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May 14, 2018 | by  | in Opinion |
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Let Me Be Ugly

The body positivity movement is an incredible campaign to help people all around the world feel that their body is beautiful too. The movement has achieved some incredible things for so many people, but at the same time, it has its issues. Body positivity can feel disingenuous for plenty of people, who simply don’t connect with the movement’s message when every social media outlet and magazine in the world is reinforcing the same stereotypical ideal of what beauty is.

Without greater representation of different kinds of people on a much larger scale (and not just one token “different” person), most individuals continue to feel disconnected from beauty as a concept. Furthermore, some argue that the body positivity movement implies an inherent connection between people’s sense of self-worth and how they feel about their body.

Jameela Jamil, of The Good Place fame, instigated the “I Weigh” movement in March of this year to counteract this idea, encouraging her followers to send in photos of themselves and what they “weighed” — not in kilos, but in life experiences. The hundreds of responses included people whose “weights” were comprised of family members, happy marriages, battles with eating disorders, depression, and a sense of gratitude for the fact that there was a way for them to express that they were worthy of love and respect as human beings, whether or not they felt beautiful. The fact of the matter is people are ugly. They’re grumpy, and dirty, and some of them hate the way they look. But at the end of the day they’re people, and whatever they or anyone else thinks of their body isn’t going to change that.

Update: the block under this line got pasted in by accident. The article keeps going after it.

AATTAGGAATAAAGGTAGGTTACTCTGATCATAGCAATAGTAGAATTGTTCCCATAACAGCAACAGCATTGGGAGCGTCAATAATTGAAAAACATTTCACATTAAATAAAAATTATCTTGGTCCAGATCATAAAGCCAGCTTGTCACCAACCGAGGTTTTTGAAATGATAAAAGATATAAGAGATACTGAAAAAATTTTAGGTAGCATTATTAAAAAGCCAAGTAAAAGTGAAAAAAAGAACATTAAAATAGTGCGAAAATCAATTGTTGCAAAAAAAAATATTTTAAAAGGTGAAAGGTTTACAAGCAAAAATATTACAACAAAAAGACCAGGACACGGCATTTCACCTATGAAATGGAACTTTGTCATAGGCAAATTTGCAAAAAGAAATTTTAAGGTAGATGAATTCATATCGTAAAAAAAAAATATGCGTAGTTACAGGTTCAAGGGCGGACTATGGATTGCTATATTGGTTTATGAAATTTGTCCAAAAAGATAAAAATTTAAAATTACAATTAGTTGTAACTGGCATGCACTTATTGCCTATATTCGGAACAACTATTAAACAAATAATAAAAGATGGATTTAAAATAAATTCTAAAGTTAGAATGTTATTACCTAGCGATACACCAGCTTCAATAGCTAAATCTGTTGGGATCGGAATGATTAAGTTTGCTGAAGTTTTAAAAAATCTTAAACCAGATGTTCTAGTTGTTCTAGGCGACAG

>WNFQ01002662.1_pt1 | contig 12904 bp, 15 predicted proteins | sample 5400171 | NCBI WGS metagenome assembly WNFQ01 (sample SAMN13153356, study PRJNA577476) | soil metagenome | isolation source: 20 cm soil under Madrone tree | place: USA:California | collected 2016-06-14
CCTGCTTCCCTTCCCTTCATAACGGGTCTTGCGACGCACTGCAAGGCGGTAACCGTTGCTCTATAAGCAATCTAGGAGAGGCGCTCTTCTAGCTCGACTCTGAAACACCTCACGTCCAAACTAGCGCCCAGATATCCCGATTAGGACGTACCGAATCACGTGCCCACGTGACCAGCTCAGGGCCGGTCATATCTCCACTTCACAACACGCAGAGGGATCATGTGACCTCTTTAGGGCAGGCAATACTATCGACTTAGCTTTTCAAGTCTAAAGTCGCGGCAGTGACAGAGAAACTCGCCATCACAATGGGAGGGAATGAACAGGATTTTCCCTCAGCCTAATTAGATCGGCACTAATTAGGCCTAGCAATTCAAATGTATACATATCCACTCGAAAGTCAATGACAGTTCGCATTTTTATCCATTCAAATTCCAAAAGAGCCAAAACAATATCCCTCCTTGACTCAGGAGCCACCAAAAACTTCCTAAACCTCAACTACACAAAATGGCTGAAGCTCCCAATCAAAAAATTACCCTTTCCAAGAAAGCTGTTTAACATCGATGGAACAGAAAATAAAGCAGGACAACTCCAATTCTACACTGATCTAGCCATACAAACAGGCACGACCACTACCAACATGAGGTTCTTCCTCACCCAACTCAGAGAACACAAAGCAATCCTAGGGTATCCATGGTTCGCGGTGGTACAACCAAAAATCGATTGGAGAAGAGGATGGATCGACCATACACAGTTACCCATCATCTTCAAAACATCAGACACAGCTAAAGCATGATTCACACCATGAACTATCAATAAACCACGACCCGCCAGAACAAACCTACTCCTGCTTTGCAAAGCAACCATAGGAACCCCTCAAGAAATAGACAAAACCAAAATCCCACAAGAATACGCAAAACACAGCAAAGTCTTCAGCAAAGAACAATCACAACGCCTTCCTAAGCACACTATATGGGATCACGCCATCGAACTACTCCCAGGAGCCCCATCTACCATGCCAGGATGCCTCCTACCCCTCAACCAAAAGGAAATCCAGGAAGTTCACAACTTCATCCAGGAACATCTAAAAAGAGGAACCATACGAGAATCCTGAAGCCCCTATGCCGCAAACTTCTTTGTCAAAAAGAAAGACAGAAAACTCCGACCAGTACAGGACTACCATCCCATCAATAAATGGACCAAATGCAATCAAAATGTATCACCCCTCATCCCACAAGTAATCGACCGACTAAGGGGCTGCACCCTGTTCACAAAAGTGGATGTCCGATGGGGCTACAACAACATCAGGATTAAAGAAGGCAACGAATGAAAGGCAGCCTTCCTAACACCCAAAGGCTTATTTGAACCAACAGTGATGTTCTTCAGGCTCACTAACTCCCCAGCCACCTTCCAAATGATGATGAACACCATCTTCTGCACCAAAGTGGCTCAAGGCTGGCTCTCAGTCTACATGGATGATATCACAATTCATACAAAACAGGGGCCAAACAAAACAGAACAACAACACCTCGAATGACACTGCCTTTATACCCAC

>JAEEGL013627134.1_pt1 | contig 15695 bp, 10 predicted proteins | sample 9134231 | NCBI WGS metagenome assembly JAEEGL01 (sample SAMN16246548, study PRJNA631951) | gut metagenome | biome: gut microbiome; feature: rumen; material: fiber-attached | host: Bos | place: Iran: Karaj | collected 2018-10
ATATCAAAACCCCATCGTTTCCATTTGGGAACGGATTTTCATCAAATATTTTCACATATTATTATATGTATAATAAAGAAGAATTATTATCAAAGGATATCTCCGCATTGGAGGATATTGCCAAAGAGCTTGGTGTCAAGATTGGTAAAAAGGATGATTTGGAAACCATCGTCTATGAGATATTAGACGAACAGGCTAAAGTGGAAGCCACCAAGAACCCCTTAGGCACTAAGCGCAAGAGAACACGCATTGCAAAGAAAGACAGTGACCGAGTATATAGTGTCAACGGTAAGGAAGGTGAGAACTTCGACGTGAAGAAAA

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:   I wanted to write this piece, in order to connect to all tauira within the University, with the hope that we can all remind ourselves that we are a part of an environment which is valuable, no matter our culture, our beliefs or our skin colour. The ultimate purpose of this